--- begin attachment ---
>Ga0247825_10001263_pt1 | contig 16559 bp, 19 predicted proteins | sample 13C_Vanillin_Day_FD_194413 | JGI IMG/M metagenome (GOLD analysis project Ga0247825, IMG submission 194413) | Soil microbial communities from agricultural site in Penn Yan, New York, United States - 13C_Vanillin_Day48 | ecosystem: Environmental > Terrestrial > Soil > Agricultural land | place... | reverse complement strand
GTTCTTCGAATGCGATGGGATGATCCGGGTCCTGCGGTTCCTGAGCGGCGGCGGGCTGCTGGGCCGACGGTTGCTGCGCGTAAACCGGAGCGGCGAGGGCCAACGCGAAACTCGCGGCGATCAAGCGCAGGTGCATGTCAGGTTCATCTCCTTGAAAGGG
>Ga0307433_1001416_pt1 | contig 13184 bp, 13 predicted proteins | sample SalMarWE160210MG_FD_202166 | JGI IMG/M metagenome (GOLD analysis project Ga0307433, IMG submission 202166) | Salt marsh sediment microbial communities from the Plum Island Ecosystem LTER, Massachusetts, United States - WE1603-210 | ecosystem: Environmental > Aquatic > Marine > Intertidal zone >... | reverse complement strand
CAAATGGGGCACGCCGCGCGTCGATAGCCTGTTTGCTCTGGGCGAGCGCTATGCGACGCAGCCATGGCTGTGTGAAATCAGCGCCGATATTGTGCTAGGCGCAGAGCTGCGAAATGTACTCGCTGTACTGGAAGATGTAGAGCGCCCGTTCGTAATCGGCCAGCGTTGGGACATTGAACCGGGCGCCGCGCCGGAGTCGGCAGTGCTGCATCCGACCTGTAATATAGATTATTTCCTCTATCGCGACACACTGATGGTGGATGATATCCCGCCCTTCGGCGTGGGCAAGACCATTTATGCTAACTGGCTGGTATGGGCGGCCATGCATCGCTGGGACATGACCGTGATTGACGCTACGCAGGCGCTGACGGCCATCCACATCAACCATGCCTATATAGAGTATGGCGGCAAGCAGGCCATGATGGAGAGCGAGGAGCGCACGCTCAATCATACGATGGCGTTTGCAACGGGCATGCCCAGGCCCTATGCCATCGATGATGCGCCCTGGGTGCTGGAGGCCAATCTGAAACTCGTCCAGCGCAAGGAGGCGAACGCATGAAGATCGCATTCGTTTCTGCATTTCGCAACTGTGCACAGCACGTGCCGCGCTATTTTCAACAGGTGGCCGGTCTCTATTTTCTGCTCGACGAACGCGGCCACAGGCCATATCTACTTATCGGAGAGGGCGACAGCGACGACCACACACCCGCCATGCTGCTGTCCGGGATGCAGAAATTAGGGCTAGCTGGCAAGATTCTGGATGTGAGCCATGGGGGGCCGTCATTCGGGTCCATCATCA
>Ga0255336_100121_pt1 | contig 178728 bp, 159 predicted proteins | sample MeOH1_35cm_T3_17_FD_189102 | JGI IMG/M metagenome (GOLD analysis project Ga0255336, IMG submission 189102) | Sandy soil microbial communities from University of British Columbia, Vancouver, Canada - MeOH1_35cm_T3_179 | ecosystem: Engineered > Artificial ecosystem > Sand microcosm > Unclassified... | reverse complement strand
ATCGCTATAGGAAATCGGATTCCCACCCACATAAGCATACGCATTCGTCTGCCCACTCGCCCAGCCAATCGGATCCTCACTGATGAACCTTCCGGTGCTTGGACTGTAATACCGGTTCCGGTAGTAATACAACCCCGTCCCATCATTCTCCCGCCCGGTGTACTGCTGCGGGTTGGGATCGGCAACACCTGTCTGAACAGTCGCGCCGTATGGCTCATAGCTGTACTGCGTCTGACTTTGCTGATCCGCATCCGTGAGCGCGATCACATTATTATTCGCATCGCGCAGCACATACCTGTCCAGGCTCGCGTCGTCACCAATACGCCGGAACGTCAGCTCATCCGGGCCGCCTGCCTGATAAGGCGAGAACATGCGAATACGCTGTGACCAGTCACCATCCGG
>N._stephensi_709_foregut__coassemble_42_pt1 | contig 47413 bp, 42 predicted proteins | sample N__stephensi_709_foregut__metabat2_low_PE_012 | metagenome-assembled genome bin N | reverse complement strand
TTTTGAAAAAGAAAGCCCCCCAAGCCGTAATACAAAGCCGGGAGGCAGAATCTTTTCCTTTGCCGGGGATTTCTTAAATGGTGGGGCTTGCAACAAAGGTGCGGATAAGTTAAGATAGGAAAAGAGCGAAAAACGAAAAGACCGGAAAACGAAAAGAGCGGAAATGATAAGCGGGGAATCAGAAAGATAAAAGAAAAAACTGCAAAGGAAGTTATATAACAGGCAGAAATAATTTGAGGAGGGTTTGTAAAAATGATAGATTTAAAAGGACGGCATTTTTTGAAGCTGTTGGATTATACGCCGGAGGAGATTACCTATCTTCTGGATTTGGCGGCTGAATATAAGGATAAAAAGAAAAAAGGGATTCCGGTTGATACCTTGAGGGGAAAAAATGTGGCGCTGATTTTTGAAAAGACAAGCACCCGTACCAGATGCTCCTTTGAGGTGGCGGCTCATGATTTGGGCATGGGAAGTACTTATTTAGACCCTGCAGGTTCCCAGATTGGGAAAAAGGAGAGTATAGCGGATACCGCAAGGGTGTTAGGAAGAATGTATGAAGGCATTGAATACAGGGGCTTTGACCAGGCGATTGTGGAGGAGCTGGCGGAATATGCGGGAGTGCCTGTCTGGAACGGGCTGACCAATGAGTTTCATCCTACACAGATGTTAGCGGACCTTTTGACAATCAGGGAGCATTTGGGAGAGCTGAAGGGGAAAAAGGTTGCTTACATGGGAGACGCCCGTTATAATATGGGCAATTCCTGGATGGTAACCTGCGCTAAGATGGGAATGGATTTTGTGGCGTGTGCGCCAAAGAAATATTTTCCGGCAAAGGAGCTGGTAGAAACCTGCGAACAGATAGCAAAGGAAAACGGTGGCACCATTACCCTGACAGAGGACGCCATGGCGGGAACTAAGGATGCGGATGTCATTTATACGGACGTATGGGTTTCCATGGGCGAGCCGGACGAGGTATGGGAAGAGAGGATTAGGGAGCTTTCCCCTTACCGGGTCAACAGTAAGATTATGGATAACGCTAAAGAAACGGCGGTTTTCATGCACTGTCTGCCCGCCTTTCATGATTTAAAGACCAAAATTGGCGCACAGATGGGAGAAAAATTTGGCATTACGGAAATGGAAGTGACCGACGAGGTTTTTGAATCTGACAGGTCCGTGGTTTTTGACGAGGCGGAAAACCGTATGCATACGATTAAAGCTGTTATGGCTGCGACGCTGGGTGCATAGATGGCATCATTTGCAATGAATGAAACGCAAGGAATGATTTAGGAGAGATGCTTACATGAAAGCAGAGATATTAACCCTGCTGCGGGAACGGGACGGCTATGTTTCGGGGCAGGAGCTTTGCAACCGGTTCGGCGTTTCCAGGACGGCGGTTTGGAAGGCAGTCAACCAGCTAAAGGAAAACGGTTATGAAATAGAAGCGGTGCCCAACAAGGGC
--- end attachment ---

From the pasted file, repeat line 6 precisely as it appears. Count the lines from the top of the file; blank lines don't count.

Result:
ATCGCTATAGGAAATCGGATTCCCACCCACATAAGCATACGCATTCGTCTGCCCACTCGCCCAGCCAATCGGATCCTCACTGATGAACCTTCCGGTGCTTGGACTGTAATACCGGTTCCGGTAGTAATACAACCCCGTCCCATCATTCTCCCGCCCGGTGTACTGCTGCGGGTTGGGATCGGCAACACCTGTCTGAACAGTCGCGCCGTATGGCTCATAGCTGTACTGCGTCTGACTTTGCTGATCCGCATCCGTGAGCGCGATCACATTATTATTCGCATCGCGCAGCACATACCTGTCCAGGCTCGCGTCGTCACCAATACGCCGGAACGTCAGCTCATCCGGGCCGCCTGCCTGATAAGGCGAGAACATGCGAATACGCTGTGACCAGTCACCATCCGG